Smells Like Mean Spirit: Why a Downtown L.A. Developer is Wrong About Inglewood | KCET
Smells Like Mean Spirit: Why a Downtown L.A. Developer is Wrong About Inglewood
A few weeks ago I expressed mixed feelings about the sale of the Forum to Madison Square Garden and the impending renovations that will involve, among other things, an $18 million loan from the city. I wondered about this kind of prioritizing in a recession-wracked atmosphere that has left Inglewood, like too many small cities across the state, in a deep budget hole and its school district on the brink of insolvency. I do understand the community pinning its economic, civic, and even spiritual hopes on the Forum, the main attraction of Inglewood for so many years. Redeveloping it may be fiscally foolhardy, but shuttering it would feel like something far worse.
I'll put aside that ambiguity for the moment to address the snide comments about Inglewood made in an L.A. Times story this week on MSG's plans to revive the Forum. In the story, Tim Lieweke, president of Staples owner AEG, suggested that Inglewood itself is a context that simply can't appeal to the masses as a major entertainment center. You know, too scary. According to the Times, Leiweke and his AEG cohorts "were quick to raise questions about the security of the neighborhood surrounding the Forum and dismissed it as a 'class B' venue."
"We are very certain of our customer experience, their safety and the vibrancy of our campus," Leiweke went on. "We are going vigorously protect our own town."
"Our own town," meaning what, L.A.? Protect L.A. from the threat of MSG, or protect it from the threat of Inglewood? I know this was chiefly chest-thumping by local AEG for the benefit of a rival entertainment-venue owner parachuting in from the East Coast. But the racial insult directed at Inglewood was clear. Casting aspersions on the security of a neighborhood (though Inglewood is a nine-square-mile city of 120,000) is the preferred way to express such insults these days. But Leiweke went further by contrasting the "safety and vibrancy" of the area around Staples and with the presumably questionable area around the Forum. Who is he kidding? Figueroa and 9th is hardly an urban oasis. I'm not saying Manchester and Prairie is either, but it's certainly no more forbidding than south of downtown. Almost certainly less. For years before the Forum was bought by Faithful Central Bible Church in 2000, the massive Forum parking lot was a popular spot to walk dogs, jog, skateboard, practice motorcycle moves, fly kites -- the kind of boring, leisure-time stuff that marks a middle-class place, not the urban jungle infamously depicted in the movie "The Grand Canyon" and resurrected by AEG this week.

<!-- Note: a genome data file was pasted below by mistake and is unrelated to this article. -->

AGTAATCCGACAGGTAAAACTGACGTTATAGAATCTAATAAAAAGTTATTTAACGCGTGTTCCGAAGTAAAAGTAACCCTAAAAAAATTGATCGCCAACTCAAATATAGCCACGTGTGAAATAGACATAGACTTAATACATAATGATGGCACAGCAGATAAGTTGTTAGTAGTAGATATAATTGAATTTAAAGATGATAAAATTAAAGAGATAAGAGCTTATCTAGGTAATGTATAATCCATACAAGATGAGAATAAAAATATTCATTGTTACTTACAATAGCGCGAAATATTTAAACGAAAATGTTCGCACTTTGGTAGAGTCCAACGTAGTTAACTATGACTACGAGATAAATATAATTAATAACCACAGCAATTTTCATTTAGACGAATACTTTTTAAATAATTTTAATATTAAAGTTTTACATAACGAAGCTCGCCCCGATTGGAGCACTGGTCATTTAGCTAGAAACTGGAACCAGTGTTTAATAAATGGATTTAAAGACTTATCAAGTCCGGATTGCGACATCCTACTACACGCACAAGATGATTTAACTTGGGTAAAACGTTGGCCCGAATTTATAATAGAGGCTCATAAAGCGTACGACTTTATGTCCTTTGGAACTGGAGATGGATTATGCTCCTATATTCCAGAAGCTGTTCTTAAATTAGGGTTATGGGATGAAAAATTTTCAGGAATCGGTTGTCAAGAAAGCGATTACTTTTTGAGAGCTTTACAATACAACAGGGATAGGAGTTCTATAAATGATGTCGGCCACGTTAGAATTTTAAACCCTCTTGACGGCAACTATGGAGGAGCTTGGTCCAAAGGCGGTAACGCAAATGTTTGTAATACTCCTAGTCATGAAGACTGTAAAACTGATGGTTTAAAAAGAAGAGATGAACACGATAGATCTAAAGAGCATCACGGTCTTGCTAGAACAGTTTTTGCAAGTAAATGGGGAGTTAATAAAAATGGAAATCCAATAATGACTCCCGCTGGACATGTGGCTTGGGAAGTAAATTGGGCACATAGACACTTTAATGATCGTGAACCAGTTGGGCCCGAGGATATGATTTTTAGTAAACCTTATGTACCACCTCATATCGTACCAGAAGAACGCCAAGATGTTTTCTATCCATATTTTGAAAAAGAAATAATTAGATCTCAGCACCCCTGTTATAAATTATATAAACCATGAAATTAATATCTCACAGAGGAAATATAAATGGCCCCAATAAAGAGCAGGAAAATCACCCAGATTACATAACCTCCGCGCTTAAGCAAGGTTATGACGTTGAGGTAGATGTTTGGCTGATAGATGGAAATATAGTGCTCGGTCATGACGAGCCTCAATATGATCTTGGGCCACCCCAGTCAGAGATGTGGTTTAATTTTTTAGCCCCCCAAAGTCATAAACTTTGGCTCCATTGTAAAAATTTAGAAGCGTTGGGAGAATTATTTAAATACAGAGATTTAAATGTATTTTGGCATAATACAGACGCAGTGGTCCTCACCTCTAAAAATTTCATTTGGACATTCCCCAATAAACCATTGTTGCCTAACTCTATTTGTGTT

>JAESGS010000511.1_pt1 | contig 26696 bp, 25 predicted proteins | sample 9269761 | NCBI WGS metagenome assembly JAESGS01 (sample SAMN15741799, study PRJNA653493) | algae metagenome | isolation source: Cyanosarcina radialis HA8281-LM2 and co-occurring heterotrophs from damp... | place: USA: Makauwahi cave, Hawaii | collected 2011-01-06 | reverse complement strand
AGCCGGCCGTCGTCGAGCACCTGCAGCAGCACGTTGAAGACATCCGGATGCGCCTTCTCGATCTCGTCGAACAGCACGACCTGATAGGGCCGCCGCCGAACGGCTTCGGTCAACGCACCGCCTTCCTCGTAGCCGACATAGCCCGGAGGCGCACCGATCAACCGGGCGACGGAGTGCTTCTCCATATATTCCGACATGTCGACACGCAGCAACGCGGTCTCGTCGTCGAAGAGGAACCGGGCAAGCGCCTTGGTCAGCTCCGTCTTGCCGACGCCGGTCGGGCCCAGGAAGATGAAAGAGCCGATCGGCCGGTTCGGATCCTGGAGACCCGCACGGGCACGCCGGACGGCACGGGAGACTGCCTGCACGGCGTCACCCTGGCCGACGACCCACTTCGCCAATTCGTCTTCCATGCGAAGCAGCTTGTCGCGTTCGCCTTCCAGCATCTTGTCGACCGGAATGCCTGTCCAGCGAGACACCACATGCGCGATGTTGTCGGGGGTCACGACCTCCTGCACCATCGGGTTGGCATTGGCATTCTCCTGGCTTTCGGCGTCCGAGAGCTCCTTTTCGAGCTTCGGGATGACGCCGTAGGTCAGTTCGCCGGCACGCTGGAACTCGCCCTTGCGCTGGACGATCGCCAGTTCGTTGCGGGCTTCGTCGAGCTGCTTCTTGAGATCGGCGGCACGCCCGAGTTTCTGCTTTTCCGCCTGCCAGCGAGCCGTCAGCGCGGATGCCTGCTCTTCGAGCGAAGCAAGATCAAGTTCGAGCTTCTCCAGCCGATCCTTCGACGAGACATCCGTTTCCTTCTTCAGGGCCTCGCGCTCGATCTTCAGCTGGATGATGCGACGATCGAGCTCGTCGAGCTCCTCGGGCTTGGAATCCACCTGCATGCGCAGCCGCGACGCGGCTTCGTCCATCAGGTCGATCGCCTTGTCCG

Then there's the fact that the Forum did just fine in Inglewood for 33 years, attracting major acts even as the demographics of the city shifted. As MSG pointed out, the appeal of the place endures; the fact that Prince held a series of instantly legendary concerts at the Forum last year instead of Staples says a lot. And of course AEG didn't mention the oppressive arrangement it made with Faithful Central back in 2000 that made it more difficult for the inexperienced church to book top-tier acts than it should have been.
In the end, though, the biggest question for me is not what AEG or anybody else thinks of my town. The question is whether Inglewood can really capitalize this time on a fully operational Forum, something it had failed to do for at least twenty years before the Lakers and Kings called it quits. If city officials don't see their own place as a class A venue, then we the people -- not Madison Square Gardens or the concertgoers -- will lose again for sure.
Journalist and op-ed columnist Erin Aubry Kaplan's first-person accounts of politics and identity in Los Angeles, with an eye towards the city's African American community, appear every Thursday on KCET's SoCal Focus blog. Read all her posts here.
After the screening, KCET Cinema Series host Pete Hammond conversed with director Fernando Ferreira Meirelles (City of Gold), and writer Anthony McCarten.
All around the United States is a 100-mile border zone where one can be searched and one's things seized. Policies way beyond what the constitution allows is regularly implemented. Artists drew on select sites. Here's what they realized.
Created by policymakers in the 1940s, the border zone extends 100 miles inland from the nation’s land and sea boundaries and houses nearly two-thirds of the U.S. population. It's also where the 4th amendment rights of the people have been subverted.
We have forgotten how to be medicine to the land, and to ourselves. The members of Syuxtun Collective are revisiting lost indigenous wisdom of learning and listening, of harvesting and preparing plant medicine in participation with nature.
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